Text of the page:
Have you been hurt, rejected, or persecuted for your faith? How should a believer respond to such treatment? Check out today’s New Testament reading and see how keeping an eternal perspective makes all the difference.
Leviticus 23 & 24
Leviticus 23 & 24:
Does He really “occupy” your life?
Chapter 23 gives instructions concerning the feasts that Israel was to celebrate. These feasts acknowledged and helped them remember God’s sovereign work in their lives, just as Easter and Christmas should do for us. That’s part of the tragedy with the commercialization of those holidays. Easter has become more about bunnies and eggs and less about Christ’s resurrection. Christmas is more about “what will I get” than remembering that the Creator of the Universe humbled Himself to be born in a stable as a little baby with dirty diapers, to grow to be a boy who respected and obeyed His parents, and finally, to be a man who was willing to be beaten, stripped and crucified for me and you!
Notice that the feasts and the sacrifices involved food: meat and grain, oil and wine, things used in the preparation of a meal. Remember that God repeatedly told His people He desired to dwell with them. In Revelation 3.20 Jesus said, “Behold, I stand at the door and knock. If anyone hears My voice and opens the door, I will come in to him and dine with him, and he with Me.” 1 Corinthians 6.19 says that we are the “temple of the Holy Spirit.” And in John 1.14 it says that Jesus “became flesh and dwelt among us.”
That word “dwelt” comes from a root word meaning “to tent or encamp, to occupy (as a mansion) or to reside as God did in the Tabernacle of old. His dwelling with us speaks of protection and communion.
Does He really “occupy” your life? Or does He have to stay in the back room most of the time? Maybe He’s only with you on Sundays? Or maybe you say “no, He’s here all the time! I’m always talking about God and church!”
Then the question becomes, how are you doing at living your life in a way that makes Him pleased to be there? Are you going places, watching things, reading things, listening to things or saying things that grieve the Holy Spirit who lives in your “temple”? In other words, does your temple reflect the One who lives there?
Chapter 24 talks about punishment for crimes. In certain cases, it was the death penalty. Verse 20 says “eye for eye, tooth for tooth.” This had to do with the punishment for crimes, not personal retaliation. When it came to civil and legal matters, the punishment was to fit the crime. But in Matthew 5, in the context of personal relationships, Jesus quoted that verse and then said, “whoever slaps you on your right cheek, turn the other to him also.” In other words, be willing to forgive, even though it carries the risk of being sinned against again.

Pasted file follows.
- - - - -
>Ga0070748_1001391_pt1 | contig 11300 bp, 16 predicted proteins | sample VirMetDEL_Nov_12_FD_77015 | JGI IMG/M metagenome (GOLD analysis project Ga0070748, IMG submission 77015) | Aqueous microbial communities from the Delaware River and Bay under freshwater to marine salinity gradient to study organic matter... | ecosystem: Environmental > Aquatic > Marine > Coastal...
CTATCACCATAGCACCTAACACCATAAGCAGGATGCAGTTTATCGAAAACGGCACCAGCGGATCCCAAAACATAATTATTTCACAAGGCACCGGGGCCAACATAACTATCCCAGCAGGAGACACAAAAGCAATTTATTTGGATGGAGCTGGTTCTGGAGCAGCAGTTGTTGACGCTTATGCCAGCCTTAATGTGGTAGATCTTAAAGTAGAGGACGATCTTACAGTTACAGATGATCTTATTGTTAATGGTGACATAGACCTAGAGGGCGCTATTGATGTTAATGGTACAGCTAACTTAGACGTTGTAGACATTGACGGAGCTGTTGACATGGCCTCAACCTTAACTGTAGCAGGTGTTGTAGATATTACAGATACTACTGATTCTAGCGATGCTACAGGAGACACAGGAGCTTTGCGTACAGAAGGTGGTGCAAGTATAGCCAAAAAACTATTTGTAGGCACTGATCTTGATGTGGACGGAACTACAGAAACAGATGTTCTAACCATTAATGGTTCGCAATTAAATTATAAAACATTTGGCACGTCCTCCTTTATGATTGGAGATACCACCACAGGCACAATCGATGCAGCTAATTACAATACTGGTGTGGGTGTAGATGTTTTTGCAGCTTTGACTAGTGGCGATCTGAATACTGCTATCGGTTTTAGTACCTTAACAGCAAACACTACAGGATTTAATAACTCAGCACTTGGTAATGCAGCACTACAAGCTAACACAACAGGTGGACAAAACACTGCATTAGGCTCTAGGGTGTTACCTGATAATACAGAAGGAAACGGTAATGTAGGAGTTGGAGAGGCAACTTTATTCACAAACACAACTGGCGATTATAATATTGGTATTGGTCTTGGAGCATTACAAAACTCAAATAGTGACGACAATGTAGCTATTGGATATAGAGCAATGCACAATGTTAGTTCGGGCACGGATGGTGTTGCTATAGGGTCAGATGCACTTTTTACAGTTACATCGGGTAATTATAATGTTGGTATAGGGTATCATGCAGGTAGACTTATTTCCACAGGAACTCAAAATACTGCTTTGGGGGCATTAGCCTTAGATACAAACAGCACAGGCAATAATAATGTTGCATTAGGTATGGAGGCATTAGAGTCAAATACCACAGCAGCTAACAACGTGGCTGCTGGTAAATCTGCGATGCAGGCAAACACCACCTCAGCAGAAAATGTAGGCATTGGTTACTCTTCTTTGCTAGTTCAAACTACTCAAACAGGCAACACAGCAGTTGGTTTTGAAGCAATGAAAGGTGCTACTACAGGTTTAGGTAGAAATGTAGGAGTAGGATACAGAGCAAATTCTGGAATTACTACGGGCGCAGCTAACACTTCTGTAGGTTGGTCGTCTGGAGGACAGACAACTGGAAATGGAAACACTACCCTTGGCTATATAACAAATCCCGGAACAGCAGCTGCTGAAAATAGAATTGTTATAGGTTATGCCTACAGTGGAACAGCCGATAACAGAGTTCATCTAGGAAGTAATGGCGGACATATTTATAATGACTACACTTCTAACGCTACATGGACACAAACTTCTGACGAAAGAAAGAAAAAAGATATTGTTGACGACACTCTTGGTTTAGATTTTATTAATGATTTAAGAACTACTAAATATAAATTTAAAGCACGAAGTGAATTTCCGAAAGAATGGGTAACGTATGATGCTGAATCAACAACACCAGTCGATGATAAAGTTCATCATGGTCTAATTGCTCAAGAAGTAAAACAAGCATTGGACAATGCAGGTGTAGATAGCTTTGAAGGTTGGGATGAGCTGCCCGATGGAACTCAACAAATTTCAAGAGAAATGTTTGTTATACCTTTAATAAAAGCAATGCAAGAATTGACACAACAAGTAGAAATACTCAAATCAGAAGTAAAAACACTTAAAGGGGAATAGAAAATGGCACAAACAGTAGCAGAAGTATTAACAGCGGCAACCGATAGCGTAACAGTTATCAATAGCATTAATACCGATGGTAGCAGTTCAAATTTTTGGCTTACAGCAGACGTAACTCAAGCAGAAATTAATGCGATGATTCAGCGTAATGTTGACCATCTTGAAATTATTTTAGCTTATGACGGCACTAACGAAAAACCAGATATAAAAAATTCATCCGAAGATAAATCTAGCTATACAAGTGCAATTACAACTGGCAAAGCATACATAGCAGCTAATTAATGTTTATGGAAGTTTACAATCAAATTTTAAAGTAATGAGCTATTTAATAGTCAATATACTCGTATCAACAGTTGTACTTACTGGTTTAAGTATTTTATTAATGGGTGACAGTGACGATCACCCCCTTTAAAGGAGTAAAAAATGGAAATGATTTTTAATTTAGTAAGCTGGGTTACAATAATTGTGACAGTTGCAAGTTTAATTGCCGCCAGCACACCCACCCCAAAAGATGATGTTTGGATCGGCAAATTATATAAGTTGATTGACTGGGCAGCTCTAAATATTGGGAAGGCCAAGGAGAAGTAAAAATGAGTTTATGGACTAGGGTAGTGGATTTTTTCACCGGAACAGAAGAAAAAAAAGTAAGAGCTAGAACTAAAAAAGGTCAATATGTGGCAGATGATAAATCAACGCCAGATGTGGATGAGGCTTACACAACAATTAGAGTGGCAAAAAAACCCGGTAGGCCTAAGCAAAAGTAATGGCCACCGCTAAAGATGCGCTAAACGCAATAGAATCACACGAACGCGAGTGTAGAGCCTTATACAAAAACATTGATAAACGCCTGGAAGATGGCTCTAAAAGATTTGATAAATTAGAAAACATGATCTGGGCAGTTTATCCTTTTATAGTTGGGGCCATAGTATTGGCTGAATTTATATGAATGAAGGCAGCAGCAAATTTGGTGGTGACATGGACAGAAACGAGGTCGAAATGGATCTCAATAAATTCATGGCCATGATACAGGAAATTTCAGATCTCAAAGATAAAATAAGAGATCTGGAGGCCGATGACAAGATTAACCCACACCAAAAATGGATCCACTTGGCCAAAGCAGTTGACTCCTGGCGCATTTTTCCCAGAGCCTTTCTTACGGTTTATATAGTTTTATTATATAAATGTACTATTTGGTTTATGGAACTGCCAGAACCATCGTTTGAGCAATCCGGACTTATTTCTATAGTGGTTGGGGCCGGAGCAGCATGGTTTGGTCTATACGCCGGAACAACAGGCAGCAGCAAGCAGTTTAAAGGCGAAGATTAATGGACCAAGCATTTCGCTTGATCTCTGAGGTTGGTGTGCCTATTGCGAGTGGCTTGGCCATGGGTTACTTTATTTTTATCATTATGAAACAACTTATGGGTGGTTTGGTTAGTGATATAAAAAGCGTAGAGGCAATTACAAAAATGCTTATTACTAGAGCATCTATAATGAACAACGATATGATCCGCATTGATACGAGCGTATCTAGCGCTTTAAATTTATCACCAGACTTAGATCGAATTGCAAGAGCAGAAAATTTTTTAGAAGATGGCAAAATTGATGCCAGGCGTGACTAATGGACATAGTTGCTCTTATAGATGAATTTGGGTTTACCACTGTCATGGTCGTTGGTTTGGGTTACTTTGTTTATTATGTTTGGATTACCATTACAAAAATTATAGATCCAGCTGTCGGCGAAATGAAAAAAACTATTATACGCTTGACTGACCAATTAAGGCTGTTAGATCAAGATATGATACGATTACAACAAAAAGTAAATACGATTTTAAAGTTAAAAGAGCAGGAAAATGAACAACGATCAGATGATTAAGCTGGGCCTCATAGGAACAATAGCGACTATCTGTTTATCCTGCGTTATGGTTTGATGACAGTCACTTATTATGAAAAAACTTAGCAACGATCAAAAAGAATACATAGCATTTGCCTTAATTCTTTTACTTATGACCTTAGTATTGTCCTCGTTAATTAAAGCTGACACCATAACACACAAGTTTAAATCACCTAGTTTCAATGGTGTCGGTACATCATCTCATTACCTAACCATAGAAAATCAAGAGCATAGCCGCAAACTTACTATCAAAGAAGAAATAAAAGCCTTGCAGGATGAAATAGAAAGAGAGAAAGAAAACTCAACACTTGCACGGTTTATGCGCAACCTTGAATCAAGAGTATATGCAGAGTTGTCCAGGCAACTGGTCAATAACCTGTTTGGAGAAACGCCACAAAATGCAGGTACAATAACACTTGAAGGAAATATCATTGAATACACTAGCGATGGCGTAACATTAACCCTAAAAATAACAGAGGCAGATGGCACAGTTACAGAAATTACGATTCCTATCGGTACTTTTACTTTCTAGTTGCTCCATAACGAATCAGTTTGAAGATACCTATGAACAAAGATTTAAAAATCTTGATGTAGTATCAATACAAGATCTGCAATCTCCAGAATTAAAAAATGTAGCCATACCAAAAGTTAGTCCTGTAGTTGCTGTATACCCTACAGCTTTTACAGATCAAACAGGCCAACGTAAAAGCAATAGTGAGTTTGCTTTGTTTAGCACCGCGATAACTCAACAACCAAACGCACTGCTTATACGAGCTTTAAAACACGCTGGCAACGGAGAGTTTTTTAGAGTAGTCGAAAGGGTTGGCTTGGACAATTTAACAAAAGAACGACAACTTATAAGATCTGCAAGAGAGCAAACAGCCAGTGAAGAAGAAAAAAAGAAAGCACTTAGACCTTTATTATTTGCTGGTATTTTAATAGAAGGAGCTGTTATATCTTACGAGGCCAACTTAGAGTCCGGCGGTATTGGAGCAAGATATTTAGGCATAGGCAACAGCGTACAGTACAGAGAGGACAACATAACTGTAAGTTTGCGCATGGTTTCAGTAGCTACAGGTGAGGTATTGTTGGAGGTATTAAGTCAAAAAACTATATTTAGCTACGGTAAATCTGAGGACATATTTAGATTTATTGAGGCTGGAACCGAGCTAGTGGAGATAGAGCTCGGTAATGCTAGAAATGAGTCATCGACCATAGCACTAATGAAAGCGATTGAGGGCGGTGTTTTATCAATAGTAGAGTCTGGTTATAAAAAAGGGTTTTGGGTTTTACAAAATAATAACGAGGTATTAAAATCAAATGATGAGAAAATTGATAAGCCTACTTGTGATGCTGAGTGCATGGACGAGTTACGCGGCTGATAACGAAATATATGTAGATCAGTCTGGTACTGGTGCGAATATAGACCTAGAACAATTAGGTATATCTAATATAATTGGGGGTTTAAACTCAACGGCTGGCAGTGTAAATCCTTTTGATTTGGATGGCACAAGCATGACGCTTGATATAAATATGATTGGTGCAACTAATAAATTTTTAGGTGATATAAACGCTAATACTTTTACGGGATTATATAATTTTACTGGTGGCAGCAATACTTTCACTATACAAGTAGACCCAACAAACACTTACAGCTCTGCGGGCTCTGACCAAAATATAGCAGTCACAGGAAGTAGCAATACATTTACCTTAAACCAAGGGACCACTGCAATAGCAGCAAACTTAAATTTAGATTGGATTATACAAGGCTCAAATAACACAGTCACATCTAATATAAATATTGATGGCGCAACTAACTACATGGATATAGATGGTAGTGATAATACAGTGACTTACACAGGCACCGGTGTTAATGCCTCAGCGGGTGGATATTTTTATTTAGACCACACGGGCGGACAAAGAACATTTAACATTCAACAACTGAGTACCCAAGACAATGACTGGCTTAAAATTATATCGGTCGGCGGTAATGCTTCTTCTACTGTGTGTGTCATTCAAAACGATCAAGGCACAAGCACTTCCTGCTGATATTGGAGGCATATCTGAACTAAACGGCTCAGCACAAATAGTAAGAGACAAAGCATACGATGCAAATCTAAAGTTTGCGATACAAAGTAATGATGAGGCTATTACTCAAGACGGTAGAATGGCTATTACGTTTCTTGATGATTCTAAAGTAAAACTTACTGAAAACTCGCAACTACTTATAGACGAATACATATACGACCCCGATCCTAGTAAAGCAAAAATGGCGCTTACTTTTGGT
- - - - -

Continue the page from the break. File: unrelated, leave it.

Vengeance belongs to the Lord
David prayed that God would deal with those who do evil. He recognized that ultimately dealing with evil men was God’s job. In Romans 12.19-21, Paul said, “Beloved, do not avenge yourselves, but rather give place to wrath; for it is written, ‘Vengeance is Mine, I will repay,’ says the Lord. Therefore, ‘If your enemy is hungry, feed him; if he is thirsty, give him a drink; for in so doing you will heap coals of fire on his head.’ Do not be overcome by evil, but overcome evil with good.”
Foolish or wise
“He who keeps instruction is in the way of life, but he who refuses correction goes astray. Whoever hides hatred has lying lips, and whoever spreads slander is a fool.” The fool disregards correction, spreads slander and is deceitful, but a wise man is teachable.
Keeping an eternal perspective
Verse 4 says, “A prophet is not without honor except in his own country, among his own relatives, and in his own house.” Maybe you’ve experienced this first hand.
Maybe you got saved and excited about the things of God. Then God began to work in your life. You started growing and experiencing His blessings. Maybe you began to share with your friends and family members because you wanted them to experience what you have. Instead of being excited, those you care most about often become critical, even angry. Now they call you “self-righteous” or “goody-two-shoes.” Take heart, you’re in good company!
1 Then He went out from there and came to His own country, and His disciples followed Him. 2 And when the Sabbath had come, He began to teach in the synagogue. And many hearing Him were astonished, saying, “Where did this Man get these things? And what wisdom is this which is given to Him, that such mighty works are performed by His hands! 3 Is this not the carpenter, the Son of Mary, and brother of James, Joses, Judas, and Simon? And are not His sisters here with us?” So they were offended at Him.
4 But Jesus said to them, “A prophet is not without honor except in his own country, among his own relatives, and in his own house.” 5 Now He could do no mighty work there, except that He laid His hands on a few sick people and healed them. 6 And He marveled because of their unbelief. Then He went about the villages in a circuit, teaching.
Eventually, many who rejected Him as Messiah called for His death. But as He hung on that cross, He said, “Father, forgive them …” That should be our attitude as well.
Paul said, “2 Set your mind on things above, not on things on the earth. 3 For you died, and your life is hidden with Christ in God. 4 When Christ who is our life appears, then you also will appear with Him in glory.” (Col. 3.2-4).
Knowing that our lives are hidden in Christ and we’ll spend eternity with Him, we can forgive those who persecute us. We can choose to overcome evil with good and turn the other cheek when offended. We can pray that those who hurt us may come out of the snare of the devil who has held them captive (2 Tim. 2.26). Let’s keep an eternal perspective. Their eternity may hang in the balance.